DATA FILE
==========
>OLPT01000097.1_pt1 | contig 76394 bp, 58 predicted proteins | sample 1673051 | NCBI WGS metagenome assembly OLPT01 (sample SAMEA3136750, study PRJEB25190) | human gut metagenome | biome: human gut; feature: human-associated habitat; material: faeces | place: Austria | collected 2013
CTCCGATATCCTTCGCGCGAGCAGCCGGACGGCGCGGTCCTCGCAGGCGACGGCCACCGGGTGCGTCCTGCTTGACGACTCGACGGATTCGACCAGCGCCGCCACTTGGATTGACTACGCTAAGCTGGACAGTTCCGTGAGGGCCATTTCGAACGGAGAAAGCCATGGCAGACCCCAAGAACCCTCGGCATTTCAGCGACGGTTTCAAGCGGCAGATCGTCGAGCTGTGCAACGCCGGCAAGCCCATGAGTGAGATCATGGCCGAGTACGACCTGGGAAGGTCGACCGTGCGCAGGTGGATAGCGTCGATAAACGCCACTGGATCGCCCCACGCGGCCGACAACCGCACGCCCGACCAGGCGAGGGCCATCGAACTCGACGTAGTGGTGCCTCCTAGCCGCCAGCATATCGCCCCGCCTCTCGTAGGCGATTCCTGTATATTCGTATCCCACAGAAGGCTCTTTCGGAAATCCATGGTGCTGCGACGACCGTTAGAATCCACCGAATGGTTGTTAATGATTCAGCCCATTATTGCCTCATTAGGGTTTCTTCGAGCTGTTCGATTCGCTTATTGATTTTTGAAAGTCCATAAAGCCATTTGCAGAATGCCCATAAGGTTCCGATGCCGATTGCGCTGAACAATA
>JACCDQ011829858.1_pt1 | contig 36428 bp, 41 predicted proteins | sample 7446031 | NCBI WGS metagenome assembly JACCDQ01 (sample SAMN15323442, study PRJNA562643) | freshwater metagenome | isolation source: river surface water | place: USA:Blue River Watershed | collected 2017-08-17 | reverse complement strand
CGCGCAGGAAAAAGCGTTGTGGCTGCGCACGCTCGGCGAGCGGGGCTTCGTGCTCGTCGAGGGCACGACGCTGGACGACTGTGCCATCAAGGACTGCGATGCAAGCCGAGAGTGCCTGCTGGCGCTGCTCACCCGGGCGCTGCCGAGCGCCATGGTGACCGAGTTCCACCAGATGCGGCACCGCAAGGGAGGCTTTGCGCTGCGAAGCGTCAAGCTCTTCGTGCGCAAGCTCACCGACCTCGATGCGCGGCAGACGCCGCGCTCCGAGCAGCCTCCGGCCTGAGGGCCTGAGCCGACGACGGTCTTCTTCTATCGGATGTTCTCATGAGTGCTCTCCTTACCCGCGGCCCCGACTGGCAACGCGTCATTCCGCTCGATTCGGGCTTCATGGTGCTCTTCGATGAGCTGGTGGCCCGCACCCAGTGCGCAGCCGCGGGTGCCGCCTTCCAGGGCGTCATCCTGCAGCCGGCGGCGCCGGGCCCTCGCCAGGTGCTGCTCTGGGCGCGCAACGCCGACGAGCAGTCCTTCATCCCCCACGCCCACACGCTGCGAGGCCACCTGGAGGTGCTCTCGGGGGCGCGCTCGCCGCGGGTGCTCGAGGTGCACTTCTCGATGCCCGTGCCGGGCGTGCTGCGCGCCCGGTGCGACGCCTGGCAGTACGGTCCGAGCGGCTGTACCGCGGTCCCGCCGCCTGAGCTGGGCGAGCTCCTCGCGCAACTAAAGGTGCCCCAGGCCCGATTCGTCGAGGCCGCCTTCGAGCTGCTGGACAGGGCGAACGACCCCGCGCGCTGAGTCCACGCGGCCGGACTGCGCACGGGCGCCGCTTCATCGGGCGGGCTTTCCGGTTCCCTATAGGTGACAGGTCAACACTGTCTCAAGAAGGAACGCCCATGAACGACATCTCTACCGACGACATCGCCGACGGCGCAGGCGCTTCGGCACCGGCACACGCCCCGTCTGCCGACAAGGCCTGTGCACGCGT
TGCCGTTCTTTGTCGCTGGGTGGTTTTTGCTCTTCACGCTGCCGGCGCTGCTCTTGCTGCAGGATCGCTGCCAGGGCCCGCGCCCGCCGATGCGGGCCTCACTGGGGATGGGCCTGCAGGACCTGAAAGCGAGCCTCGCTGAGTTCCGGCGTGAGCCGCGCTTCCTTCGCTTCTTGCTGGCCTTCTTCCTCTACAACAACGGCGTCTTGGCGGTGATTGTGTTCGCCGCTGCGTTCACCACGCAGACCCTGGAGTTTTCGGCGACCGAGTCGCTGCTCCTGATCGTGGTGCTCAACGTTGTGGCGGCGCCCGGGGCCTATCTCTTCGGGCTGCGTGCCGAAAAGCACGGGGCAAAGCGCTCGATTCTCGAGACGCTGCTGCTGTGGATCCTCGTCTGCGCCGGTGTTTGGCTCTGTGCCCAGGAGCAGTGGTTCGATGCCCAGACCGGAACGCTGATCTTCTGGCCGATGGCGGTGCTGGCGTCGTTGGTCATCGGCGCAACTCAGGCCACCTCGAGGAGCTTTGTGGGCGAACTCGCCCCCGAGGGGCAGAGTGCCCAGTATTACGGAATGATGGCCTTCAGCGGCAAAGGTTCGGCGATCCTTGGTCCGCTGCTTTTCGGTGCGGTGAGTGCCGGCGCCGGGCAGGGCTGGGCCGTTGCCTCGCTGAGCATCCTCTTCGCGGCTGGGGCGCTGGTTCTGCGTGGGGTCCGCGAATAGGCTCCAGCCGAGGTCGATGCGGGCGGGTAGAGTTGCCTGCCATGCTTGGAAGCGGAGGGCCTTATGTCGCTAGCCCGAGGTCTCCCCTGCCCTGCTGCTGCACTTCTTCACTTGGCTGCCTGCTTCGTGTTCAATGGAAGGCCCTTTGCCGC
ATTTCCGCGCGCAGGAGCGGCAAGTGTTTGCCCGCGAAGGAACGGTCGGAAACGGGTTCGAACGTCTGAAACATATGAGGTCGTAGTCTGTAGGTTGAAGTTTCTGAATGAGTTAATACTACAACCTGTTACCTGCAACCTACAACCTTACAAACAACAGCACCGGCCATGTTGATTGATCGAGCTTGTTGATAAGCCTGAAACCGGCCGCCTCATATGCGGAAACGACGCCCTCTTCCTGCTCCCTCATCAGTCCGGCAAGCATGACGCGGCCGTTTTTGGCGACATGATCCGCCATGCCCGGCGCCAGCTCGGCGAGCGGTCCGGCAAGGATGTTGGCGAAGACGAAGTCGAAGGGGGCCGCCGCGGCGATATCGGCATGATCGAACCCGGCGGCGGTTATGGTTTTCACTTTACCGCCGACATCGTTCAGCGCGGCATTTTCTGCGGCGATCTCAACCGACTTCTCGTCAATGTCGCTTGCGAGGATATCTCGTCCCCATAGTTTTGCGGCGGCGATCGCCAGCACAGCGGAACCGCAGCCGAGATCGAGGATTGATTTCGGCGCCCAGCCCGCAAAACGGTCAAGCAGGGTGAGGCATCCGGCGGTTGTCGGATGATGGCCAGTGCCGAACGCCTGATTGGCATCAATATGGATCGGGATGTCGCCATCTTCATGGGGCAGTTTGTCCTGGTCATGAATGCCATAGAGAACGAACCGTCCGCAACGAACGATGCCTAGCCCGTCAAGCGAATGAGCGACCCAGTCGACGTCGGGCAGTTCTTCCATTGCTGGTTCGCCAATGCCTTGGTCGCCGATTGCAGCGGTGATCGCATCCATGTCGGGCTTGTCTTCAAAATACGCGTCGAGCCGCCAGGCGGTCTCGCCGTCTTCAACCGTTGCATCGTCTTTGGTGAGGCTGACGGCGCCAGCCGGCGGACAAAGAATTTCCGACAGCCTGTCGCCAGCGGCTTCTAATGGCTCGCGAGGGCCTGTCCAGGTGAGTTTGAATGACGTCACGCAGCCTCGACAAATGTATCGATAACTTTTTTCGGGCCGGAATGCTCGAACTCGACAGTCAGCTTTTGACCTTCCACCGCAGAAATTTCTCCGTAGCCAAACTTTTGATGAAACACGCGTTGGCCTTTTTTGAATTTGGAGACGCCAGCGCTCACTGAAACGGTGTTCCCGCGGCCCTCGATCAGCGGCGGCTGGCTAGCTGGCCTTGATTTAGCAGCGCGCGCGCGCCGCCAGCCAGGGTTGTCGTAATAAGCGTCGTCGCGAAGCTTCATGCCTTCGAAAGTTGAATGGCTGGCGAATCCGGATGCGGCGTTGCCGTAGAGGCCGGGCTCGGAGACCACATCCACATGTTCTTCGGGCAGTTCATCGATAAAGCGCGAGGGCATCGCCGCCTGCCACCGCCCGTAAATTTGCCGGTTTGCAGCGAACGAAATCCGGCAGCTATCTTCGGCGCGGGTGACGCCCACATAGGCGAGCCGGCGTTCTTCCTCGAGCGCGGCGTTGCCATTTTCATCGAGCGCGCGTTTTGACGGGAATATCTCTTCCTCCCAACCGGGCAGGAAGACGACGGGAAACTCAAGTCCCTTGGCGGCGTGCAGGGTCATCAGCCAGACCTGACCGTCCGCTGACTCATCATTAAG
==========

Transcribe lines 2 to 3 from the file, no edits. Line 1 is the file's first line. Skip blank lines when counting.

CTCCGATATCCTTCGCGCGAGCAGCCGGACGGCGCGGTCCTCGCAGGCGACGGCCACCGGGTGCGTCCTGCTTGACGACTCGACGGATTCGACCAGCGCCGCCACTTGGATTGACTACGCTAAGCTGGACAGTTCCGTGAGGGCCATTTCGAACGGAGAAAGCCATGGCAGACCCCAAGAACCCTCGGCATTTCAGCGACGGTTTCAAGCGGCAGATCGTCGAGCTGTGCAACGCCGGCAAGCCCATGAGTGAGATCATGGCCGAGTACGACCTGGGAAGGTCGACCGTGCGCAGGTGGATAGCGTCGATAAACGCCACTGGATCGCCCCACGCGGCCGACAACCGCACGCCCGACCAGGCGAGGGCCATCGAACTCGACGTAGTGGTGCCTCCTAGCCGCCAGCATATCGCCCCGCCTCTCGTAGGCGATTCCTGTATATTCGTATCCCACAGAAGGCTCTTTCGGAAATCCATGGTGCTGCGACGACCGTTAGAATCCACCGAATGGTTGTTAATGATTCAGCCCATTATTGCCTCATTAGGGTTTCTTCGAGCTGTTCGATTCGCTTATTGATTTTTGAAAGTCCATAAAGCCATTTGCAGAATGCCCATAAGGTTCCGATGCCGATTGCGCTGAACAATA
>JACCDQ011829858.1_pt1 | contig 36428 bp, 41 predicted proteins | sample 7446031 | NCBI WGS metagenome assembly JACCDQ01 (sample SAMN15323442, study PRJNA562643) | freshwater metagenome | isolation source: river surface water | place: USA:Blue River Watershed | collected 2017-08-17 | reverse complement strand